De Villa: I don't know the specifics of what's happening in Windsor-Essex as we're pretty occupied here in Toronto. However, I do know the colleagues at Windsor Essex health unit. I know Dr. Ahmed, who is the medical officer of health there, and I have great confidence in his ability to make good judgments and do good public health practice. I have complete faith in my colleagues at the Windsor-Essex health unit. I know that we're eager to create that balance between COVID-19 protections and ensuring that we're able to restart and continue the other aspects of life because that's important for health too. It's a very delicate balance, but it's an important balance that needs to be struck.
CP24: When will playgrounds reopen?
De Villa: I don't know that there's a very simple answer to that. Other than to say that there is an existing provincial order that prohibits the use of playgrounds at this point. And my understanding is that when we look at the provincial reopening framework, they've got playgrounds slated for reopening in stage three, which if we can stick to our public health measures and continue to do all the things that we know are important in terms of limiting virus spread, hopefully, we'll be at stage three sooner rather than later, but it does rest on all of us to get there.
CP24: How can swimming in a pool be safe during the pandemic?
De Villa: As I understand the science, there isn't much that suggests that there's a high risk of virus transmission through the water. The main root of spread when we're talking about COVID-19 is close contact with somebody who has a COVID-19 infection. And when we're talking about close contact, we're talking about contact with the respiratory droplets that come out of their nose and mouth when they talk or sing or cough or sneeze. That's the major risk factor. You can maintain distance if you can maintain distance and stay away as far away as possible from those respiratory droplets. That's what reduces the risk of COVID-19. Hence, you can see that pools with appropriate distancing measures can be reasonable, and they're outdoors. We know that the risk of transmission is much lower when we're in an outdoor setting, lots of air, and air movement.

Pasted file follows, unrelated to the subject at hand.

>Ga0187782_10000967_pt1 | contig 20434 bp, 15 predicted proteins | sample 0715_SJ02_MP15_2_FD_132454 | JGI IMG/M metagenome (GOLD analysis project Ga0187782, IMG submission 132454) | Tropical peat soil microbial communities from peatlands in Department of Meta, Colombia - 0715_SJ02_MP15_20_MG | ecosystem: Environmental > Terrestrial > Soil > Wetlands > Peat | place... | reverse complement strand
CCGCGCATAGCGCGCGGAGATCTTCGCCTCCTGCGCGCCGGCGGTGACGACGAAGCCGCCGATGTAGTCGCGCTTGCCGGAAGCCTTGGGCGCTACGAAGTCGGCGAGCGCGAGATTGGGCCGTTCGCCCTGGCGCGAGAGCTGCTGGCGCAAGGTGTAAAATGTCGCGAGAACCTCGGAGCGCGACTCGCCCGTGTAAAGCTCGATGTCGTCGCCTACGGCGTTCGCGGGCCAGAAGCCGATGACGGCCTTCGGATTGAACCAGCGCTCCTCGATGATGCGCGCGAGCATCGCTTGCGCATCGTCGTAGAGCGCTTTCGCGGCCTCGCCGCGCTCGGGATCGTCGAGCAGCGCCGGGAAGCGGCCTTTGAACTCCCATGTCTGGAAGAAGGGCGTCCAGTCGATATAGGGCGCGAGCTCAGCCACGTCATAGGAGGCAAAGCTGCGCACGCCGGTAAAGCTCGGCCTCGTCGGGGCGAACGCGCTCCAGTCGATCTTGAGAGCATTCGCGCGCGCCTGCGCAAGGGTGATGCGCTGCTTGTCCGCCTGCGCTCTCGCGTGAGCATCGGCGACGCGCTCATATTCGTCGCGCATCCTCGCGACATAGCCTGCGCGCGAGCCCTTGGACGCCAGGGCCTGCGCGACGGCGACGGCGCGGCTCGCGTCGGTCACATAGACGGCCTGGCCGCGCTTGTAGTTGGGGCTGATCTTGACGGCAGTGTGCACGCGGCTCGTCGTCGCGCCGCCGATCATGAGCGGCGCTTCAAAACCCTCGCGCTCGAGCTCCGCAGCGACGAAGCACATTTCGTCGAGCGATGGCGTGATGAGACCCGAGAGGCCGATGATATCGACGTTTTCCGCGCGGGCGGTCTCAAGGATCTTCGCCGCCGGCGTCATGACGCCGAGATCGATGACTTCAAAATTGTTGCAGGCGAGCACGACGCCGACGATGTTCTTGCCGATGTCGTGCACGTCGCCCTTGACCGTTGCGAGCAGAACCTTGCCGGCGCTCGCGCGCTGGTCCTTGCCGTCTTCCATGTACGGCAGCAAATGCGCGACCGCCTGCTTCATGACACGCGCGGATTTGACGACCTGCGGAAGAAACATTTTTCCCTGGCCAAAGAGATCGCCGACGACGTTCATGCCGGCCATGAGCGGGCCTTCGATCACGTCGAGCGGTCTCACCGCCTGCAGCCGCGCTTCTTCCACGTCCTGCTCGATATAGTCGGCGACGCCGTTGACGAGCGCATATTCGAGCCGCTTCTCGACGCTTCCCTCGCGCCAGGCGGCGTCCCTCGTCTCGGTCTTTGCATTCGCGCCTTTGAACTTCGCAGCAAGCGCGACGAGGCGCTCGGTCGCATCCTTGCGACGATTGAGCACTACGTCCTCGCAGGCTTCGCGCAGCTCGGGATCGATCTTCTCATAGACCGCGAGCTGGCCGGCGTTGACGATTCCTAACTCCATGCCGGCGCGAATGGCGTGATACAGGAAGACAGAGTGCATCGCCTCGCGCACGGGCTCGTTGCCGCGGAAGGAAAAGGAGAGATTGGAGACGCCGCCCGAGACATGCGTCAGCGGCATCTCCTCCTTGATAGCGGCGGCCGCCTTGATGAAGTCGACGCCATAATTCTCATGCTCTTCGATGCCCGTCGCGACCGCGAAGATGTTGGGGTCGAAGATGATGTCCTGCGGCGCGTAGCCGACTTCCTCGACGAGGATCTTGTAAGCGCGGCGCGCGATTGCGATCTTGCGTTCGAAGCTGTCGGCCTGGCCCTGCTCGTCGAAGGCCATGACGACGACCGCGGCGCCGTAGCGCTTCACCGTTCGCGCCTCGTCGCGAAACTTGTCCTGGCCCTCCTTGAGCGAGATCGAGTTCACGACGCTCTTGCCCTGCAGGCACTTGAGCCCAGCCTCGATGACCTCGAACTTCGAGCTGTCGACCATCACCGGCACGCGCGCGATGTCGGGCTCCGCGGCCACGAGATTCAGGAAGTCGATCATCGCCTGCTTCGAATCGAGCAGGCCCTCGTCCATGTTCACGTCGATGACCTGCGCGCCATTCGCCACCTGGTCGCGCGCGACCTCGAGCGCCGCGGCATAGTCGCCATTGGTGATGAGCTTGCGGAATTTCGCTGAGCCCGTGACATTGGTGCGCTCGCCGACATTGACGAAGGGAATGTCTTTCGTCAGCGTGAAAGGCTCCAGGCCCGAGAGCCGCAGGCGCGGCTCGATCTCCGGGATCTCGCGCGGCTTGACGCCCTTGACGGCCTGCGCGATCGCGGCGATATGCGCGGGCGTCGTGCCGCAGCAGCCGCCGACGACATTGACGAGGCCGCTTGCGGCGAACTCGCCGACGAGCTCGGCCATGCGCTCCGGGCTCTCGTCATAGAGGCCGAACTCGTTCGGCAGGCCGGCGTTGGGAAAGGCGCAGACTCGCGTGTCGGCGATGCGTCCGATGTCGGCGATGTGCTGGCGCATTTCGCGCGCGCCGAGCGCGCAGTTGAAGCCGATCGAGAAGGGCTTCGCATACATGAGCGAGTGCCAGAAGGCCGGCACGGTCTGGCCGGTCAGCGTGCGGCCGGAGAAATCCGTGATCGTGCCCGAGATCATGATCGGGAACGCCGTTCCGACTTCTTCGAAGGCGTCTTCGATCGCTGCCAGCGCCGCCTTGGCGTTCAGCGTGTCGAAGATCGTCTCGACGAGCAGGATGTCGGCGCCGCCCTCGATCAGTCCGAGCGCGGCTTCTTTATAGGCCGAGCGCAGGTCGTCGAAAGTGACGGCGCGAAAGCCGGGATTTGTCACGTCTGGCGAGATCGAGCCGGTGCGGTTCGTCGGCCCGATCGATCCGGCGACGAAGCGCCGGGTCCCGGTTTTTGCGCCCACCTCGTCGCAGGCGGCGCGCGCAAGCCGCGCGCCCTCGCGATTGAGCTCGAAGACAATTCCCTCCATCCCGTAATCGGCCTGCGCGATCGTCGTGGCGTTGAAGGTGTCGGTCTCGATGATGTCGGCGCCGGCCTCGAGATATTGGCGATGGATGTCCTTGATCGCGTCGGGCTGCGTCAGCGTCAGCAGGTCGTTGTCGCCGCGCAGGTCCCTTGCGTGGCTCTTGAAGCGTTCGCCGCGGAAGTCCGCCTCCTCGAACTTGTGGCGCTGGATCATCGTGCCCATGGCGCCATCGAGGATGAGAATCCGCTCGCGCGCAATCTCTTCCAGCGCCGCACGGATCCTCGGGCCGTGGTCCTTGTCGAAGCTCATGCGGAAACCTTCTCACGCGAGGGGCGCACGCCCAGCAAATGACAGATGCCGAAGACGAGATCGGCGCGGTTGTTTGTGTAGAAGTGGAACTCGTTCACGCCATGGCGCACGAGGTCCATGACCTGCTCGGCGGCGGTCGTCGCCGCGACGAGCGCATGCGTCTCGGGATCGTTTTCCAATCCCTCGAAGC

CP24: What new things have you've learned about the novel coronavirus?
De Villa: We've talked a little bit about understanding and an increased understanding of asymptomatic spread or pre-symptomatic spread. I think we've also understood a lot more around how being in an indoor closed space with close contact are risk factors. That's why, as you see us move into stage two, you see us promoting outdoor types act of activities. Patio dining allows for some degree of restaurant reopening and restoration of regular activity but with reduced risk. Five months ago, we didn't know very much. We didn't even have a name for this virus. I do think that we are still learning more. We still have questions that need answering.
I look forward to seeing what science provides to us, but most importantly, I'm looking forward to having science provide us with treatments and a vaccine for this virus.
CP24: Do you expect physical distancing to continue as we move into stage 3 in a couple of weeks?
De Villa: I think physical distancing is going to be with us for quite some time. I just talked about the need for effective treatments and ideally, a vaccine to prevent COVID-19 infections from happening in the first place. But we know that the vast majority of our population continues to be susceptible to COVID-19. We just haven't reached that level of infection and therefore don't have that level of immunity. That's why I'm looking forward to the vaccine to get high levels of immunity and arrest the transmission of this virus and this disease. Until we get to that point, physical distancing will continue to be part of our lives, part of how we live and co-exist safely with COVID-19.
CP24: Is physical distancing is the new norm?
De Villa: I think that speaks to the resiliency of us as human beings that we figure out how to adapt, and we figure out how to make a good go of it in our current circumstances in our environment. That's what we're asking people to do, not just for themselves, but for the benefit of all of us, so that we can get back to enjoying those aspects of life that frankly we've had to give up for many weeks now.